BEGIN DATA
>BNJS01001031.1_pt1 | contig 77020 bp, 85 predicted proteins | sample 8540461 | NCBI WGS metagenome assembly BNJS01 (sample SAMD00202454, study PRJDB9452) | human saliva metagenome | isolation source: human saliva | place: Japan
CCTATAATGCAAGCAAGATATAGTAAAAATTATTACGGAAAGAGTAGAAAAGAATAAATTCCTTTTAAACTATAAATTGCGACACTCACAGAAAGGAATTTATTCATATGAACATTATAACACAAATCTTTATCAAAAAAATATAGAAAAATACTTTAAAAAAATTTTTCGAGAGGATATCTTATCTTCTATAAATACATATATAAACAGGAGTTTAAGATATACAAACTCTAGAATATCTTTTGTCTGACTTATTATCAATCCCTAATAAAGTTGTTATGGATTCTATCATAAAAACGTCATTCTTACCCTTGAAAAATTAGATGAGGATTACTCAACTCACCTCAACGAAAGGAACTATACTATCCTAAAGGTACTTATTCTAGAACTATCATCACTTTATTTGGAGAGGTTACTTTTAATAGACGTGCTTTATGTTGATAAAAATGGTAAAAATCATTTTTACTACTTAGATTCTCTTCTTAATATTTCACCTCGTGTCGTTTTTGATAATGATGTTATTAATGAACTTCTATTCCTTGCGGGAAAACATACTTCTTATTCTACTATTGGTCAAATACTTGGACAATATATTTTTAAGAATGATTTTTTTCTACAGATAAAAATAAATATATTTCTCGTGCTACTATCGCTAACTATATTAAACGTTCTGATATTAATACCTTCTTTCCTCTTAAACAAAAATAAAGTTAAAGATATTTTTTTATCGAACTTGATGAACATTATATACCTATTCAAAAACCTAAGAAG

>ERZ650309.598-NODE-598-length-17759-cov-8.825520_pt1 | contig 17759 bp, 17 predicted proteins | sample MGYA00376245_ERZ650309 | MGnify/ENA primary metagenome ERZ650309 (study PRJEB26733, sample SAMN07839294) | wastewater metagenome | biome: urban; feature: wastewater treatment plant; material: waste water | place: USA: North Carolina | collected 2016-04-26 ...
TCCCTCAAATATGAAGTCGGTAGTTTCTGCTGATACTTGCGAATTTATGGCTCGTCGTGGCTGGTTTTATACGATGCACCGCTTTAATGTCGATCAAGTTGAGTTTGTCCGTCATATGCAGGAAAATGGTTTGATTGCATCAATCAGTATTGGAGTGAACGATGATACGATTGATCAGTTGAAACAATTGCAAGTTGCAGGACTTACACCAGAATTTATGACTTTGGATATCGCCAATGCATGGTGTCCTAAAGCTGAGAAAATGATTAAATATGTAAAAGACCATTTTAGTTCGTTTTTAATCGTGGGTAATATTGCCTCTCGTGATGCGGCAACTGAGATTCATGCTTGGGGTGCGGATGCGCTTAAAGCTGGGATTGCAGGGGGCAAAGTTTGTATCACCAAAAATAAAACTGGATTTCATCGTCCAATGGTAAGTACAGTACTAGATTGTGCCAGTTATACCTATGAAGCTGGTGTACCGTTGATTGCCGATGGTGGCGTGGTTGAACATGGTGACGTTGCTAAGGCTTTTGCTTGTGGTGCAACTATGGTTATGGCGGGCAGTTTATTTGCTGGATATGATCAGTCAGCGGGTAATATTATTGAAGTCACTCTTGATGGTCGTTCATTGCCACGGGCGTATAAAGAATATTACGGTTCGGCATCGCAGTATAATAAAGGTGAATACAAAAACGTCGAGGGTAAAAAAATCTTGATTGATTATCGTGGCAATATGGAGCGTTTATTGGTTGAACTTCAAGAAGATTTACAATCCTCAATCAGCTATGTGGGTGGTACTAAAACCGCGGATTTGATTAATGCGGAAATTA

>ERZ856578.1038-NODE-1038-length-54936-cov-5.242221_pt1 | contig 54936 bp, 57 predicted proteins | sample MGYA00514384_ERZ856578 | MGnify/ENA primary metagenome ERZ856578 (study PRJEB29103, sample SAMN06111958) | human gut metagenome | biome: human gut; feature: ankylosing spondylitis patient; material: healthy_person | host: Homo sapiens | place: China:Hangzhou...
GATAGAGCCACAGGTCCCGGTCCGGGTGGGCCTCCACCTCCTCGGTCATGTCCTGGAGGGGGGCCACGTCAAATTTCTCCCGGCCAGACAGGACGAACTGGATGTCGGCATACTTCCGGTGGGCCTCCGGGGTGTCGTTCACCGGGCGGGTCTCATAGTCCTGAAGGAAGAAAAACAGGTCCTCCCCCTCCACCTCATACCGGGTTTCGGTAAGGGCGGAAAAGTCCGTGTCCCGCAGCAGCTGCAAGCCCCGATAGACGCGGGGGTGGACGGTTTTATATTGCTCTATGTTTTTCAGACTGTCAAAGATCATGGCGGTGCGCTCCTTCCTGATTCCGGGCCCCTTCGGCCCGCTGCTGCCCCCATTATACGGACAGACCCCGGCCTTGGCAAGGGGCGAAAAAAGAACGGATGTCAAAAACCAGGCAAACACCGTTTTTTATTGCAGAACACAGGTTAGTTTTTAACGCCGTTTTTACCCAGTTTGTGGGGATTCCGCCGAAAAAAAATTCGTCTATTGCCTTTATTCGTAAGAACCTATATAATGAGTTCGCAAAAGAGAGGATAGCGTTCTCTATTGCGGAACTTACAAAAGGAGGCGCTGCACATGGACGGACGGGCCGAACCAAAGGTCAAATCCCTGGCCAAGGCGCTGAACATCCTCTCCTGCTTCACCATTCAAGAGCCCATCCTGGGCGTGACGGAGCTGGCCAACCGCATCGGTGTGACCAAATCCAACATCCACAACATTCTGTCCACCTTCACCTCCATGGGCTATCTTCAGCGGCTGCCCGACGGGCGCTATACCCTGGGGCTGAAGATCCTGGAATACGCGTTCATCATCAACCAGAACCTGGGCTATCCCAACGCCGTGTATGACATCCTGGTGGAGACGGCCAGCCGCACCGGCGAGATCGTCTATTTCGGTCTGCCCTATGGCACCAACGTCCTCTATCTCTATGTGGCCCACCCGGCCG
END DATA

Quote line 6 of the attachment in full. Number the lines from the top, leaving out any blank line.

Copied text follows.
GATAGAGCCACAGGTCCCGGTCCGGGTGGGCCTCCACCTCCTCGGTCATGTCCTGGAGGGGGGCCACGTCAAATTTCTCCCGGCCAGACAGGACGAACTGGATGTCGGCATACTTCCGGTGGGCCTCCGGGGTGTCGTTCACCGGGCGGGTCTCATAGTCCTGAAGGAAGAAAAACAGGTCCTCCCCCTCCACCTCATACCGGGTTTCGGTAAGGGCGGAAAAGTCCGTGTCCCGCAGCAGCTGCAAGCCCCGATAGACGCGGGGGTGGACGGTTTTATATTGCTCTATGTTTTTCAGACTGTCAAAGATCATGGCGGTGCGCTCCTTCCTGATTCCGGGCCCCTTCGGCCCGCTGCTGCCCCCATTATACGGACAGACCCCGGCCTTGGCAAGGGGCGAAAAAAGAACGGATGTCAAAAACCAGGCAAACACCGTTTTTTATTGCAGAACACAGGTTAGTTTTTAACGCCGTTTTTACCCAGTTTGTGGGGATTCCGCCGAAAAAAAATTCGTCTATTGCCTTTATTCGTAAGAACCTATATAATGAGTTCGCAAAAGAGAGGATAGCGTTCTCTATTGCGGAACTTACAAAAGGAGGCGCTGCACATGGACGGACGGGCCGAACCAAAGGTCAAATCCCTGGCCAAGGCGCTGAACATCCTCTCCTGCTTCACCATTCAAGAGCCCATCCTGGGCGTGACGGAGCTGGCCAACCGCATCGGTGTGACCAAATCCAACATCCACAACATTCTGTCCACCTTCACCTCCATGGGCTATCTTCAGCGGCTGCCCGACGGGCGCTATACCCTGGGGCTGAAGATCCTGGAATACGCGTTCATCATCAACCAGAACCTGGGCTATCCCAACGCCGTGTATGACATCCTGGTGGAGACGGCCAGCCGCACCGGCGAGATCGTCTATTTCGGTCTGCCCTATGGCACCAACGTCCTCTATCTCTATGTGGCCCACCCGGCCG